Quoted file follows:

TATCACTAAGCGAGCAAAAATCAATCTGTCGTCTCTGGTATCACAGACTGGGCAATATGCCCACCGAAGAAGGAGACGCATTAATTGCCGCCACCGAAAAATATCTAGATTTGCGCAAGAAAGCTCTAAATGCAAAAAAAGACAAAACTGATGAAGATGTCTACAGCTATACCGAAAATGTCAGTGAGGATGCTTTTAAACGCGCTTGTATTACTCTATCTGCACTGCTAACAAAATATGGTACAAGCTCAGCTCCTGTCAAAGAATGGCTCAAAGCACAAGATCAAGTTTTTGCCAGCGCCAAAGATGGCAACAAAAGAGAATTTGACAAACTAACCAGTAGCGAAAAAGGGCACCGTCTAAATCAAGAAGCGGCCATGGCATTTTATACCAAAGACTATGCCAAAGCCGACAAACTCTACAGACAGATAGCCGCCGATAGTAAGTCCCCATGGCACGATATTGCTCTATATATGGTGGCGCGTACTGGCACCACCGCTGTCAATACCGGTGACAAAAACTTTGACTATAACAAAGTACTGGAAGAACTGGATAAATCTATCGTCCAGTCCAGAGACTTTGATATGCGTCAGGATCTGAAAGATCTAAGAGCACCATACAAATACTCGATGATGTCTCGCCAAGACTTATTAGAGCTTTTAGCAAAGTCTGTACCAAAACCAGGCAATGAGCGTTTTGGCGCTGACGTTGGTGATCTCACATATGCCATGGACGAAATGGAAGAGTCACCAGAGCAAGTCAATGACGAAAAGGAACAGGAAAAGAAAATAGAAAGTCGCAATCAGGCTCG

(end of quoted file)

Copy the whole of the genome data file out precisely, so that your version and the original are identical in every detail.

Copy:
TATCACTAAGCGAGCAAAAATCAATCTGTCGTCTCTGGTATCACAGACTGGGCAATATGCCCACCGAAGAAGGAGACGCATTAATTGCCGCCACCGAAAAATATCTAGATTTGCGCAAGAAAGCTCTAAATGCAAAAAAAGACAAAACTGATGAAGATGTCTACAGCTATACCGAAAATGTCAGTGAGGATGCTTTTAAACGCGCTTGTATTACTCTATCTGCACTGCTAACAAAATATGGTACAAGCTCAGCTCCTGTCAAAGAATGGCTCAAAGCACAAGATCAAGTTTTTGCCAGCGCCAAAGATGGCAACAAAAGAGAATTTGACAAACTAACCAGTAGCGAAAAAGGGCACCGTCTAAATCAAGAAGCGGCCATGGCATTTTATACCAAAGACTATGCCAAAGCCGACAAACTCTACAGACAGATAGCCGCCGATAGTAAGTCCCCATGGCACGATATTGCTCTATATATGGTGGCGCGTACTGGCACCACCGCTGTCAATACCGGTGACAAAAACTTTGACTATAACAAAGTACTGGAAGAACTGGATAAATCTATCGTCCAGTCCAGAGACTTTGATATGCGTCAGGATCTGAAAGATCTAAGAGCACCATACAAATACTCGATGATGTCTCGCCAAGACTTATTAGAGCTTTTAGCAAAGTCTGTACCAAAACCAGGCAATGAGCGTTTTGGCGCTGACGTTGGTGATCTCACATATGCCATGGACGAAATGGAAGAGTCACCAGAGCAAGTCAATGACGAAAAGGAACAGGAAAAGAAAATAGAAAGTCGCAATCAGGCTCG